"80s Underground Cassette Culture Volume 1 is a truly brilliant and eye-opening selection, one to be cherished by anyone who got excited by Ecstatic's Trax comp and Optimo's stellar [Cease & Desist] comp." - BLEEP

    "This anthology places its contents onto a once elusive format to resounding success; hopefully, more volumes will come to fruition."- The Vinyl District

     "The four sides reminded me of classic double LPs as ‘The Elephant Table Album’ or  'Three Minute Symphonie’ and it is to be hoped that thirty years from now this 2LP will rank among these from thirty years ago as great places to step in and find out about the great musical underground of the 80s." - Vital Weekly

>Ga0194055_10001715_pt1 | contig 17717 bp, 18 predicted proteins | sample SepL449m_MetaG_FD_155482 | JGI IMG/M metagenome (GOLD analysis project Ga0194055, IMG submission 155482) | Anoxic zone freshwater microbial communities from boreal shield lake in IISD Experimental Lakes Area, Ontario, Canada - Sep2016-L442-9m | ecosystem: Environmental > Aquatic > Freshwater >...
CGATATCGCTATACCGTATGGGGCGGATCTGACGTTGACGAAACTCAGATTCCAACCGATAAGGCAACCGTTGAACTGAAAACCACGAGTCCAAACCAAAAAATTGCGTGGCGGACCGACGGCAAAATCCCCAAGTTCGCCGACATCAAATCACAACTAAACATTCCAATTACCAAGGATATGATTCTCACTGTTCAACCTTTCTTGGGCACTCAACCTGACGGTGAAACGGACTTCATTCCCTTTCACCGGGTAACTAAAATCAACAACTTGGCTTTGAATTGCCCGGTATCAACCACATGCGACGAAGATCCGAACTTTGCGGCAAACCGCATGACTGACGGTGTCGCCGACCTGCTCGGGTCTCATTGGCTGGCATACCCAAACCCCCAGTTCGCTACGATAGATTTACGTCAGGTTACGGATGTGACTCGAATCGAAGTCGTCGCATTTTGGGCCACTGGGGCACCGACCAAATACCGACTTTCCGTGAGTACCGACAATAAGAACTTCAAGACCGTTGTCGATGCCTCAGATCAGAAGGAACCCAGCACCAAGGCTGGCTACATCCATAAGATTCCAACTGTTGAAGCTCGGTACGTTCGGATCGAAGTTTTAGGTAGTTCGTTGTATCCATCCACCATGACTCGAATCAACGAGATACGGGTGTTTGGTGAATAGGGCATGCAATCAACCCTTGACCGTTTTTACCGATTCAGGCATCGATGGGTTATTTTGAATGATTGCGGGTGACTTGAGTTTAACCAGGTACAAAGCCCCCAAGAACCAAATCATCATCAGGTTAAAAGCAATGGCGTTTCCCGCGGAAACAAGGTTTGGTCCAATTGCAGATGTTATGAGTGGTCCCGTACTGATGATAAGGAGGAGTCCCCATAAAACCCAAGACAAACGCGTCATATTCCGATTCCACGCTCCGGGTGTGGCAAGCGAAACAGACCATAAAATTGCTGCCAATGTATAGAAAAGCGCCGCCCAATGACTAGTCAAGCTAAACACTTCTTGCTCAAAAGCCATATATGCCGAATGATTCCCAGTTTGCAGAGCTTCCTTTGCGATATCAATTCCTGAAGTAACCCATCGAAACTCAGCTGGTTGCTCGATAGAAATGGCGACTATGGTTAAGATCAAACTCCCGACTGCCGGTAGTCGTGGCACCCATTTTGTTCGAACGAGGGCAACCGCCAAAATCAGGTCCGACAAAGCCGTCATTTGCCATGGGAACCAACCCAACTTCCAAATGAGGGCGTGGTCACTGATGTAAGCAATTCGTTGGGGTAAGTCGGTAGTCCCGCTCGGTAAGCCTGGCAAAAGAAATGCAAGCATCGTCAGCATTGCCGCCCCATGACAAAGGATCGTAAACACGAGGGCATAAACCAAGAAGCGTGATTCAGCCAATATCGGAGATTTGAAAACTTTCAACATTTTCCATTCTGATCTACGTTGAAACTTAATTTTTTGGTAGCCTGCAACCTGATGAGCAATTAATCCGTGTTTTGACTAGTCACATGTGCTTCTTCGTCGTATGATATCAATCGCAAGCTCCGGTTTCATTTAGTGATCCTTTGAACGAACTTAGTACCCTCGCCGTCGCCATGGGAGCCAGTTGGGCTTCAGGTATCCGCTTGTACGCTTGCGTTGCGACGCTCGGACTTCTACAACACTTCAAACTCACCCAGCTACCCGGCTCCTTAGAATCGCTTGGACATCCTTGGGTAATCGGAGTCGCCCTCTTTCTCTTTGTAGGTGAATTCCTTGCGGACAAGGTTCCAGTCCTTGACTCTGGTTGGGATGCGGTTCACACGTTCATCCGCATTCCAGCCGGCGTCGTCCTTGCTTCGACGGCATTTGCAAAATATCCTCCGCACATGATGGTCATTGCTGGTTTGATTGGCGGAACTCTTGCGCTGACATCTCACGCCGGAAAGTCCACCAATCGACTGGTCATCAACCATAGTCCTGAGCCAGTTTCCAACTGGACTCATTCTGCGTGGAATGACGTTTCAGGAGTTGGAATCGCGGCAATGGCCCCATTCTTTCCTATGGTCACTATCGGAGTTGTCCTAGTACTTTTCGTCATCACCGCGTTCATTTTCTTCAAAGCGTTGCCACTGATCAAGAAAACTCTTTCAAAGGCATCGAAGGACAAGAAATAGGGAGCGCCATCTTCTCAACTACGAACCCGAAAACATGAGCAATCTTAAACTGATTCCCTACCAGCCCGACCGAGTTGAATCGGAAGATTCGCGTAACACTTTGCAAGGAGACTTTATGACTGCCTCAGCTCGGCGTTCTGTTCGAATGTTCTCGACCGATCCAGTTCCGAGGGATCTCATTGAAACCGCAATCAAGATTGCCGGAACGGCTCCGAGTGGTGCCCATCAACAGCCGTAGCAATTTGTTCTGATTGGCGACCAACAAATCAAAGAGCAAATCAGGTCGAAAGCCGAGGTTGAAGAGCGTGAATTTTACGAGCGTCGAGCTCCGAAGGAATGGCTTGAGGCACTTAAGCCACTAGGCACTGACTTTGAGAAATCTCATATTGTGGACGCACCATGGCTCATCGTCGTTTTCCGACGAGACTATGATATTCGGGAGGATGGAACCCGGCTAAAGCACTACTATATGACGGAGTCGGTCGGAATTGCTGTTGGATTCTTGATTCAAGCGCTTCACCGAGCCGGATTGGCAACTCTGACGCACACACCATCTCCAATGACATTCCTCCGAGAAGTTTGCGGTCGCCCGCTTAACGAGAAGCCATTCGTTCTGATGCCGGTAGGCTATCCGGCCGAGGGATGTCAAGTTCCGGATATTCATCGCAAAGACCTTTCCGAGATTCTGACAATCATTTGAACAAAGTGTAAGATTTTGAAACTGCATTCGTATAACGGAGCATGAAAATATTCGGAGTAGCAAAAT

• THE WIRE (November 2017) 

    80s Underground Cassette Culture
    Vol 1
    Contort Yourself DL/LP
    The advantages of the format responsible
    for the recent upsurge in cassette tape
    usage were similarly behind the format’s
    1980s heyday. The freedom to reproduce,
    practical ease of recording and smaller
    postal package size were big wins for
    fringe artists in particular, and thus an
    international underground of tape-released
    music surfaced. This compilation by
    Glaswegian label Contort Yourself joins the
    dots between several obscure artists from
    the era in suitably erratic fashion, filling four
    sides of vinyl with murky proto-noise, prototechno,
    and primitive industrial sounds
    largely from across Europe.
    Besides happily recording in lo-fi, the
    common denominator between these artists